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  Public Domain Notice
  Exceptions (for bundled 3rd-party code)
  Copyright F.A.Q.

                     PUBLIC DOMAIN NOTICE
         National Center for Biotechnology Information

With the exception of certain third-party files summarized below, this
software is a "United States Government Work" under the terms of the
United States Copyright Act.  It was written as part of the authors'
official duties as United States Government employees and thus cannot
be copyrighted.  This software is freely available to the public for
use. The National Library of Medicine and the U.S. Government have not
placed any restriction on its use or reproduction.

Although all reasonable efforts have been taken to ensure the accuracy
and reliability of the software and data, the NLM and the U.S.
Government do not and cannot warrant the performance or results that
may be obtained by using this software or data. The NLM and the U.S.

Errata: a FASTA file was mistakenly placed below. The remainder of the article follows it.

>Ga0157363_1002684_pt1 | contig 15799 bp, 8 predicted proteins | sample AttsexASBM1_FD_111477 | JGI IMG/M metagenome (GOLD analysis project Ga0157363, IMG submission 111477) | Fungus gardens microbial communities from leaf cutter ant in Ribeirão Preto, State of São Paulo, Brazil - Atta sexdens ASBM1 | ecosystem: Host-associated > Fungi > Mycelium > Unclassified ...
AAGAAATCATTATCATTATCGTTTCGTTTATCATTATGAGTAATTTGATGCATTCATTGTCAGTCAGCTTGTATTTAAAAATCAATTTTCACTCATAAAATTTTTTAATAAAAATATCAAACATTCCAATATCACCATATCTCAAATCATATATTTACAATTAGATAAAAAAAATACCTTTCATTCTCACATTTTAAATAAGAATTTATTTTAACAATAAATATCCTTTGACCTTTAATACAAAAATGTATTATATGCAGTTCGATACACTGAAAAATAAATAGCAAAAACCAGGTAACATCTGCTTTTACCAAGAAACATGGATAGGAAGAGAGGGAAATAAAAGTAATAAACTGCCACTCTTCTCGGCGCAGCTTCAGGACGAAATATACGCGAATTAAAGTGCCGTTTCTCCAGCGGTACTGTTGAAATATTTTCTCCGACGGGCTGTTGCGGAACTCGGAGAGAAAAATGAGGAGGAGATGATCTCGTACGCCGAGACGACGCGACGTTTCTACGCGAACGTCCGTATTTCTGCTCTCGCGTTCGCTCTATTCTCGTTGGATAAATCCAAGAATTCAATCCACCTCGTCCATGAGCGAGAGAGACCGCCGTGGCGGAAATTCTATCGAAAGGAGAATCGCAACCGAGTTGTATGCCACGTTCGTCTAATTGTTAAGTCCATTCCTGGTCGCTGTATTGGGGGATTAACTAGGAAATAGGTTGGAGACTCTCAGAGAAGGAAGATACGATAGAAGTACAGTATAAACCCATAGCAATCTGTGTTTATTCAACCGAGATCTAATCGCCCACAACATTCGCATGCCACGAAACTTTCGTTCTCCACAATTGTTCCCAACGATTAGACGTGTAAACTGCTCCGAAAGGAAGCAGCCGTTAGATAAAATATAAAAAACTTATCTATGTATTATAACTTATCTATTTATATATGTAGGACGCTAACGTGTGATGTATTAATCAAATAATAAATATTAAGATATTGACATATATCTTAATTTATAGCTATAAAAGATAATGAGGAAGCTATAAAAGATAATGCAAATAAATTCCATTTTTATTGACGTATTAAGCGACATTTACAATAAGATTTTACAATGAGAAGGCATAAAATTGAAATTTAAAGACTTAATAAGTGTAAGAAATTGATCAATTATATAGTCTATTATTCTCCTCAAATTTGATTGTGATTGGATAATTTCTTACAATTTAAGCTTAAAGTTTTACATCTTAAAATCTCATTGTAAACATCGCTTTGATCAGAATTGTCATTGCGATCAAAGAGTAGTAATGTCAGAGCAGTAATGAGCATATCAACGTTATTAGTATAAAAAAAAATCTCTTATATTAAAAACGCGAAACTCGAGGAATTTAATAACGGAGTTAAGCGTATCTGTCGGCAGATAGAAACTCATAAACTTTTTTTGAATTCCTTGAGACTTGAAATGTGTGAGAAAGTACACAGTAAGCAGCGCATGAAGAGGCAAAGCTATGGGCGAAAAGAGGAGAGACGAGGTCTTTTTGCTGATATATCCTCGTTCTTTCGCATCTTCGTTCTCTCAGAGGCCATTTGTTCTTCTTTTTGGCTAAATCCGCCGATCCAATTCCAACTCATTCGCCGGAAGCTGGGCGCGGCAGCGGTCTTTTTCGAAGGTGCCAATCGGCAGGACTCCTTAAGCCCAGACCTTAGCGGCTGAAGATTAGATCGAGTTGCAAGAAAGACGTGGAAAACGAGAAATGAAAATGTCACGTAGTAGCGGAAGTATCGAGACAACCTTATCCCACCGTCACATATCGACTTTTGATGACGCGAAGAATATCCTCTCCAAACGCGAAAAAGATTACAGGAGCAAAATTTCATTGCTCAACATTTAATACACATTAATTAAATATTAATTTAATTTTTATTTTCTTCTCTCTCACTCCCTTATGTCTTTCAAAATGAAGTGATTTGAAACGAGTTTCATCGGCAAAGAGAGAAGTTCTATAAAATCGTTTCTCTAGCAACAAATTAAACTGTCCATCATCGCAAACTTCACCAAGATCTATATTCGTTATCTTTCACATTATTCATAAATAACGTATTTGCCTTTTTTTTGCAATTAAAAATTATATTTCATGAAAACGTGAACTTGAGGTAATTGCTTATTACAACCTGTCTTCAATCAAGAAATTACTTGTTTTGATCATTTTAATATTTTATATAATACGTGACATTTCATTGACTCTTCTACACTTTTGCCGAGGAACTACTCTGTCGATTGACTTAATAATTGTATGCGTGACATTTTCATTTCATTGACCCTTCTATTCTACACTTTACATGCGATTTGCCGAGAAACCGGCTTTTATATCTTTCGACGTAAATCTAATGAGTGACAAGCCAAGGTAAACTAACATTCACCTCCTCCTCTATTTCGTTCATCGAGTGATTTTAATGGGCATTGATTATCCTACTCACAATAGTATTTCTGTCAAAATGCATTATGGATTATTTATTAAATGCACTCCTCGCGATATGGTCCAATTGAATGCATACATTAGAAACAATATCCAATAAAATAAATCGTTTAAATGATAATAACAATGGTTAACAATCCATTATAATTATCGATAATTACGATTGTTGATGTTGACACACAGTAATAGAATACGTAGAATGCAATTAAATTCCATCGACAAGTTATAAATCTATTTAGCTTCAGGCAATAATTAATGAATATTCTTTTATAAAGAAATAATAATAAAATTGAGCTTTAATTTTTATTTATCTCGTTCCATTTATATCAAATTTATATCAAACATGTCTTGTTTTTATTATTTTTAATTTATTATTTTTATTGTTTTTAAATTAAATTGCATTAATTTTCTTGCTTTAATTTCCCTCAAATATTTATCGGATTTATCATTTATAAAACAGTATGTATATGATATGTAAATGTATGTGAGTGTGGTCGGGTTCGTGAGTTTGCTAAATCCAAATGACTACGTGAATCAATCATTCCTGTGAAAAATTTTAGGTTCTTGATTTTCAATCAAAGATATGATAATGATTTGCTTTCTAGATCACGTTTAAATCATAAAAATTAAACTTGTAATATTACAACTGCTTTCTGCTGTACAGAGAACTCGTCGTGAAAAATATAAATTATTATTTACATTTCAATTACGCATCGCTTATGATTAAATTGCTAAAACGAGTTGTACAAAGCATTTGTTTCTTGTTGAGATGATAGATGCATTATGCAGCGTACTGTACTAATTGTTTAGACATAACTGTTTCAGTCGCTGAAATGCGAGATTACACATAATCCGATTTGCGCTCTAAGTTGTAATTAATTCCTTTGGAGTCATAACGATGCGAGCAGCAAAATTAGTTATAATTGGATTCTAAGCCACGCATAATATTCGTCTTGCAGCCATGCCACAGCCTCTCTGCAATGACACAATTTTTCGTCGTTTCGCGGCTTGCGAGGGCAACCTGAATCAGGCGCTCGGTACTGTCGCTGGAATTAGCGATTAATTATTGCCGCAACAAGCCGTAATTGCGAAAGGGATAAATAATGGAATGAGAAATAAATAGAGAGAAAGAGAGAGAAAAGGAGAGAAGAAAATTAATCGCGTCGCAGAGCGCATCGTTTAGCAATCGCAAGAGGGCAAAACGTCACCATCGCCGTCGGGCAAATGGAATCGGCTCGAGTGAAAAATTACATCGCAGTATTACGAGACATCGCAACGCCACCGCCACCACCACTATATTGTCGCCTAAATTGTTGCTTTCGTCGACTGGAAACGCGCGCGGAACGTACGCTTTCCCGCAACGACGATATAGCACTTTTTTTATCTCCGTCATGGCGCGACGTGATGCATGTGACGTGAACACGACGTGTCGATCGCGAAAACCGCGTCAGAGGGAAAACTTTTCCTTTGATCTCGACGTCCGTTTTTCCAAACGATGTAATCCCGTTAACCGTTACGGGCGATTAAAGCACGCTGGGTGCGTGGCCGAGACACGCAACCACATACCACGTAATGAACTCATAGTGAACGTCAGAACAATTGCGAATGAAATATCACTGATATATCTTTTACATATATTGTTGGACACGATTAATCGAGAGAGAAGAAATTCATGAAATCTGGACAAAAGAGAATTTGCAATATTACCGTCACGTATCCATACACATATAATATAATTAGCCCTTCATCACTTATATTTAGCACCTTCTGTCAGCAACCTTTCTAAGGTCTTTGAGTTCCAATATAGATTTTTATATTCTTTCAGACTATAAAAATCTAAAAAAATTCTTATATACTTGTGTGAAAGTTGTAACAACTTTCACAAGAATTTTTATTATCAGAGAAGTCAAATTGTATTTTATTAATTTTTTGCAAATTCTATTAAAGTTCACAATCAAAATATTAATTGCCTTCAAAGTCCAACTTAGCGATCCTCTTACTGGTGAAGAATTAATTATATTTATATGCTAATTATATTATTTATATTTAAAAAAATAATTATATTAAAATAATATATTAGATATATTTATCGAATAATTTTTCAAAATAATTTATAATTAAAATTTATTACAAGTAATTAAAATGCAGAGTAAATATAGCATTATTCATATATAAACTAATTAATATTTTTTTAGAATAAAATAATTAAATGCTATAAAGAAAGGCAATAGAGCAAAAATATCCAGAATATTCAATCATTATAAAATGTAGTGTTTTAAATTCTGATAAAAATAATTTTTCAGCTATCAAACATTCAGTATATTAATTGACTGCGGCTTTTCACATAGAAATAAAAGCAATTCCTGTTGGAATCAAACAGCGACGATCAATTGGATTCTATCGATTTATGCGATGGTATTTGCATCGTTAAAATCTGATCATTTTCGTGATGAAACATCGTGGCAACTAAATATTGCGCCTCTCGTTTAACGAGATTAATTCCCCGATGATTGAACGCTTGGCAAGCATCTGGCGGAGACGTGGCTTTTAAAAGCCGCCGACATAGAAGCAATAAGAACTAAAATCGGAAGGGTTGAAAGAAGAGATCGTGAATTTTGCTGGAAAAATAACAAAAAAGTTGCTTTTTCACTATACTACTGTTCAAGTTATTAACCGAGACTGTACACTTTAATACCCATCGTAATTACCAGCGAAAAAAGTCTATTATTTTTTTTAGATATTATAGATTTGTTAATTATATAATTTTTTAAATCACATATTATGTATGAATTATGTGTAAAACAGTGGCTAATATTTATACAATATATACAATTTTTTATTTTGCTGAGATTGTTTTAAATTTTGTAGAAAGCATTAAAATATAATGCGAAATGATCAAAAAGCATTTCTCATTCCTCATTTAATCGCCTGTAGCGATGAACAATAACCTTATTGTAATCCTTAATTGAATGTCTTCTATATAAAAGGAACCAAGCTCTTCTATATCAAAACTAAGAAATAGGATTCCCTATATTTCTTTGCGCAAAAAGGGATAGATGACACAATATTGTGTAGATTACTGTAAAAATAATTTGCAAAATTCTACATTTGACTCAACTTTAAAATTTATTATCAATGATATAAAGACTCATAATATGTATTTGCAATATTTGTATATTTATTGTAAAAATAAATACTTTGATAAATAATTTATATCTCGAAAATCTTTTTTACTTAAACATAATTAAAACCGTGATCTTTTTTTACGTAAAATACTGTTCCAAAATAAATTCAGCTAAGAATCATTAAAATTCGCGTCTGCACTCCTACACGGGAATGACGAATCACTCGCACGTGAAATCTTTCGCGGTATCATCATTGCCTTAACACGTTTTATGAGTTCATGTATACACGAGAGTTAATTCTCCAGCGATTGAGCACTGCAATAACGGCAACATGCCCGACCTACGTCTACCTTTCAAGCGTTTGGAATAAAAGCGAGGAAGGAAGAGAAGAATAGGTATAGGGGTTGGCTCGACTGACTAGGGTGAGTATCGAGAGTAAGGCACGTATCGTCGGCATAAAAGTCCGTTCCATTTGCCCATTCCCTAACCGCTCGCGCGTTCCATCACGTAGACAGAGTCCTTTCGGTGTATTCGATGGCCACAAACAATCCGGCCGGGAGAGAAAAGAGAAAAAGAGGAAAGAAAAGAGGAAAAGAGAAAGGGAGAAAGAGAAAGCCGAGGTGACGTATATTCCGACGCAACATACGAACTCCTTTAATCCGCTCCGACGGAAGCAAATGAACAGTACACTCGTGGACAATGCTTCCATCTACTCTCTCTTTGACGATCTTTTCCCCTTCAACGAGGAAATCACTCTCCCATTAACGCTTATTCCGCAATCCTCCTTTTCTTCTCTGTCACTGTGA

Government disclaim all warranties, express or implied, including
warranties of performance, merchantability or fitness for any
particular purpose.

Please cite the authors in any work or product based on this material.

EXCEPTIONS (in all cases excluding NCBI-written makefiles):

See LICENSE from
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Copyright F.A.Q.

Q. Our product makes use of the NCBI source code, and we made changes
   and additions to that version of the NCBI code to better fit it to
   our needs. Can we copyright the code, and how?

A. You can copyright only the *changes* or the *additions* you made to the
   NCBI source code. You should identify unambiguously those sections of
   the code that were modified, e.g. by commenting any changes you made
   in the code you distribute. Therefore, your license has to make clear
   to users that your product is a combination of code that is public domain
   within the U.S. (but may be subject to copyright by the U.S. in foreign
   countries) and code that has been created or modified by you.

Q. Can we (re)license all or part of the NCBI source code?

A. No, you cannot license or relicense the source code written by NCBI
   since you cannot claim any copyright in the software that was developed
   at NCBI as a 'government work' and consequently is in the public domain
   within the U.S.

Q. What if these copyright guidelines are not clear enough or are not
   applicable to my particular case?

A. Contact us. Send your questions to ''.